Tag Archive | Artist

95 Horatio Street By Do Ho Suh

95 Horatio Street Full Street
All Photos By Gail

If you stroll all the way to south end of the High Line to where the park terminates at Gansevoort Street in the meatpacking district, you may look across and consider that someone has blasted a passageway right through the building. But, that is an illusion.

95 Horatio Street

A new site-specific work by Korean artist Do Ho Suh (b. 1962) visually reconnects the building facade of 95 Horatio Street with the elevated railway that once occupied the neighborhood. Although today the High Line ends at Gansevoort Street, here Suh imagines what the vista might have looked like in the days when train tracks continued to run through buildings down into SoHo. 95 Horatio Street previously housed the Manhattan Refrigerator Company, which had a private siding for the railway, allowing direct access to St. John’s Terminal further downtown.

95 Horatio Street Close Up

The digitally rendered image, titled 95 Horatio Street, was just unveiled on June 26th, 2017, on the southwest corner of Gansevoort and Washington Streets. Suh is interested in the emotional and psychological significance of architectural space: its relation to personal memory and the collapse of time are themes he explores across media. His fabric recreations of former homes, meticulous rubbings of the interior of his New York apartment, and drawings of mobile and anthropomorphic architectural structures are evocative meditations on the definition of home, and how this definition is affected by displacement and context.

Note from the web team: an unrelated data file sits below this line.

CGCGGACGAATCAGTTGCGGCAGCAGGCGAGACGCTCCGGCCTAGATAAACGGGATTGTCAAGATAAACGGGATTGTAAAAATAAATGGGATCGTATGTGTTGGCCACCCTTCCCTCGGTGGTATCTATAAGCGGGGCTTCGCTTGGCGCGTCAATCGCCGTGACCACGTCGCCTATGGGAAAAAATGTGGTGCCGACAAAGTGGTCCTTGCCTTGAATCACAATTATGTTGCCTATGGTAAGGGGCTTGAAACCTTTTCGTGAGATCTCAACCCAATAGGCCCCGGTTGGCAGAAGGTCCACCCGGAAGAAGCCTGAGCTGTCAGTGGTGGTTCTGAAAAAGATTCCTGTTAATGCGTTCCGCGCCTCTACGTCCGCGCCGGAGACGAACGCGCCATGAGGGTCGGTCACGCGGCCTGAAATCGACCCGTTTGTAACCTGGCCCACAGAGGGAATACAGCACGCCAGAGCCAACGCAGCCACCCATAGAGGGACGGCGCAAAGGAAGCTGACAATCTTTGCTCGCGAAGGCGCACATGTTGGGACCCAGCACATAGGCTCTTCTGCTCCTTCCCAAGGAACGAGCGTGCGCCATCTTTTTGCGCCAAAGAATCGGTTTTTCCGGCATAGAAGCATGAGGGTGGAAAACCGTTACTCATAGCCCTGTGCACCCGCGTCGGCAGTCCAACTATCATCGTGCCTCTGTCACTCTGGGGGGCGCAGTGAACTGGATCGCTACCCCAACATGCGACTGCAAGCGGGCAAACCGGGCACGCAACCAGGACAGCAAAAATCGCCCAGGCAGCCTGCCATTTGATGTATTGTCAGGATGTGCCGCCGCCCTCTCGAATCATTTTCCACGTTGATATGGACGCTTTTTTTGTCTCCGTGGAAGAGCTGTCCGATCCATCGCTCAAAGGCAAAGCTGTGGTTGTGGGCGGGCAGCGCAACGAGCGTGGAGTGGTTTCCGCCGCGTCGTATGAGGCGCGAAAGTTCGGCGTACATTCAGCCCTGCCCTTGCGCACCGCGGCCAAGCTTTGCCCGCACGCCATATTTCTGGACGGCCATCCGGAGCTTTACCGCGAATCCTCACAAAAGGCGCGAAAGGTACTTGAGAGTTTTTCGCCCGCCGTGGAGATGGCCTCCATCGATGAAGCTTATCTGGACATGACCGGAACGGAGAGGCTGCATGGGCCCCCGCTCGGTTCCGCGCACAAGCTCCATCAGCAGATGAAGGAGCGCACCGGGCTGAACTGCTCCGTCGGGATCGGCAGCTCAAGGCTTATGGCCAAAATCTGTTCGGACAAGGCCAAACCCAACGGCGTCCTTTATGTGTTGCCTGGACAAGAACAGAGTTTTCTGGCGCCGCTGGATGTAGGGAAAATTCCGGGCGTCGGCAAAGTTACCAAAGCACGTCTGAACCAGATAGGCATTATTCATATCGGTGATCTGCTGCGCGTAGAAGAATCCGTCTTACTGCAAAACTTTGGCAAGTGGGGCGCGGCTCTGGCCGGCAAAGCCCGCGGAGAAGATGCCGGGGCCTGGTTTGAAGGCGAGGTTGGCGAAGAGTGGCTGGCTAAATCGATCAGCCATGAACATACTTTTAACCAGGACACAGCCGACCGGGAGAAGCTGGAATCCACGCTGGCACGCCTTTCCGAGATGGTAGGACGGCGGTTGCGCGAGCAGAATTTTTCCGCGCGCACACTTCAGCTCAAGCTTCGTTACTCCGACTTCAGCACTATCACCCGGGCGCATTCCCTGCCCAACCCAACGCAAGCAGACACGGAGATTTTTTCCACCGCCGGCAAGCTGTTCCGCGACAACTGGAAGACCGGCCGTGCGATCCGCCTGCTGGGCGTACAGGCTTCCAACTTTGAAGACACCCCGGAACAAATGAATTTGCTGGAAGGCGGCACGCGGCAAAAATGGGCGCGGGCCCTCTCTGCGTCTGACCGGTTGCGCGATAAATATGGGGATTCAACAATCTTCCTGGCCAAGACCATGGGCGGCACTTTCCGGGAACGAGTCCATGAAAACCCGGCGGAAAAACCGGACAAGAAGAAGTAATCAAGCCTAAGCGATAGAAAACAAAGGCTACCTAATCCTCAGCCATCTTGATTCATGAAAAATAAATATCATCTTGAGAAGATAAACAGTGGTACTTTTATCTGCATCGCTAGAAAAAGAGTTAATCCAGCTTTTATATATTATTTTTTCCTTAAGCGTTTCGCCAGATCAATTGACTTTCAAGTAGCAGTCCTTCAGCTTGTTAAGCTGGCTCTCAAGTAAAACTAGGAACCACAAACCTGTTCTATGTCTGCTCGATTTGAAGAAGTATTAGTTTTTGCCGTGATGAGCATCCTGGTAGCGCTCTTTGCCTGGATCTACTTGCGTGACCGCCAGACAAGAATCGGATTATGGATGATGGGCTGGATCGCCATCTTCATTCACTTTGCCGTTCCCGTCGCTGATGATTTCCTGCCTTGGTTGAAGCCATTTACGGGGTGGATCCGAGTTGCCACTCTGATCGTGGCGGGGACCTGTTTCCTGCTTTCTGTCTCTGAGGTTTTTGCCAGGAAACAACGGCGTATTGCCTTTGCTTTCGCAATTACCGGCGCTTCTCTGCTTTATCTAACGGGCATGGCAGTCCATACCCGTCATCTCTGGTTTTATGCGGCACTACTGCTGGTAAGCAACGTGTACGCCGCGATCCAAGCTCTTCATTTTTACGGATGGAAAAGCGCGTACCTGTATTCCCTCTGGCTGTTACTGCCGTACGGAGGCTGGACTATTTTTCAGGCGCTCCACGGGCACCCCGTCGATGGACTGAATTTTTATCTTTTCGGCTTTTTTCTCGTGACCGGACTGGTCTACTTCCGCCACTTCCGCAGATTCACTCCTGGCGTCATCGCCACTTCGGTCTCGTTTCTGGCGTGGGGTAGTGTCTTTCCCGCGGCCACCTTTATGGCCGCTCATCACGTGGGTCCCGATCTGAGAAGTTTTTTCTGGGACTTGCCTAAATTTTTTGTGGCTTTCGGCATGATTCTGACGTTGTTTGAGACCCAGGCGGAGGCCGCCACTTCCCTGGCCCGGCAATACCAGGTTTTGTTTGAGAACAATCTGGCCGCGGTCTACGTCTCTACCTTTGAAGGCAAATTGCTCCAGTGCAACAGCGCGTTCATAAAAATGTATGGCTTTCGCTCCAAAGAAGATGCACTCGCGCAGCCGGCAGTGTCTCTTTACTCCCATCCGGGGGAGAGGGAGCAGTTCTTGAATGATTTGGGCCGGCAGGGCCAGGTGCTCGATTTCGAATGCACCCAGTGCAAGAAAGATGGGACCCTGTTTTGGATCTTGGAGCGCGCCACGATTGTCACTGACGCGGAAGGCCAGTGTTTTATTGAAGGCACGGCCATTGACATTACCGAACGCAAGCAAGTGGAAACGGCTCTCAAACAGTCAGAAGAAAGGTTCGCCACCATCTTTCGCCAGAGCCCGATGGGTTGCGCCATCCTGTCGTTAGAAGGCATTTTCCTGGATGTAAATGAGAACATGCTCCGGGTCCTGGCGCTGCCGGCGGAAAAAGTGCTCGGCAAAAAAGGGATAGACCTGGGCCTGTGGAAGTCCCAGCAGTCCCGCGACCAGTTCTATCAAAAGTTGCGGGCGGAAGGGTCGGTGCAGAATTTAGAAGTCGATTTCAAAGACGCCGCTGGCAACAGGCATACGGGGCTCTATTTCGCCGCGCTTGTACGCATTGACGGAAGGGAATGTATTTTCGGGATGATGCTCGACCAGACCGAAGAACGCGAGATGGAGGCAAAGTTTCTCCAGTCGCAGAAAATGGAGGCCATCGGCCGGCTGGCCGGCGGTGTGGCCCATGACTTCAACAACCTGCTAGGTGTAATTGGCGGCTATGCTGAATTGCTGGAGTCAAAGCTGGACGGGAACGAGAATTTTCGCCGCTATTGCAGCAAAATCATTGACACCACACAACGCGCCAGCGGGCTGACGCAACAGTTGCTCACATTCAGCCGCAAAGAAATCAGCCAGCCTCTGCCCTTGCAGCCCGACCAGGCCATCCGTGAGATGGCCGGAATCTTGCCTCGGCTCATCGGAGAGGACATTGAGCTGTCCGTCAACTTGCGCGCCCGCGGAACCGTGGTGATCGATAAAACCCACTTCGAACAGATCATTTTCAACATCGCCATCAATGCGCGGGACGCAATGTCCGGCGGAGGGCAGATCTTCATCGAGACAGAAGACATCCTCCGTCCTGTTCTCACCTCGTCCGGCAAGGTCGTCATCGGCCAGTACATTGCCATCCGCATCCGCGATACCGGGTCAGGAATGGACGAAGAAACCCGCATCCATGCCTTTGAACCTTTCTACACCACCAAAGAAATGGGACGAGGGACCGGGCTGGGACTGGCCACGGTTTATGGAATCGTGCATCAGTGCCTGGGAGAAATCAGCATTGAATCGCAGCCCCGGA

95 Horatio Street Detail

95 Horatio Street is the sixth work to be presented in this series of public art installations, organized by the Whitney Museum in partnership with TF Cornerstone and High Line Art.  This installation is organized by curatorial assistant Christie Mitchell.

Do Ho Suh: 95 Horatio Street will be on Exhibit For An As-Yet-Undetermined Period  of Time.

95 Horatio Street Perspective

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Modern Art Monday Presents: Morning, Interior By Maximilien Luce

Morning Interior
Photo By Gail

This intimate scene, Morning, Interior (1890) depicts artist Maximilien Luce’s close friend, fellow painter, Neo-Impressionist Gustave Perrot getting up and dressing as morning light streams through a garret window. Luce enlivened the traditional subject of an artist in his humble living quarters with a vivid palette of red, orange, yellow and blue, applied in stippled brushstrokes, in keeping with the newly minted technique of pointillism. Little is known about Perrot, aside from the fact that he died young. In 1892, his brief career was remembered in a fifteen-work tribute held at Salon de Independants in Paris.

Morning Interior Detail
Morning, Interior, Detail

Shark Attack Tea Cups!

Nicole Gordon Low Tide
Low Tide By Nicole Gordon (Image Courtesy of the Corey Helford Gallery)

Disneyland’s Mad Tea Party attraction, commonly known as the Tea Cups, is not generally considered to be one of the park’s more terrifying rides. But…say there where menacing sharks lurking inside each brightly-painted, whirling cup — what then? Now that would be very scary!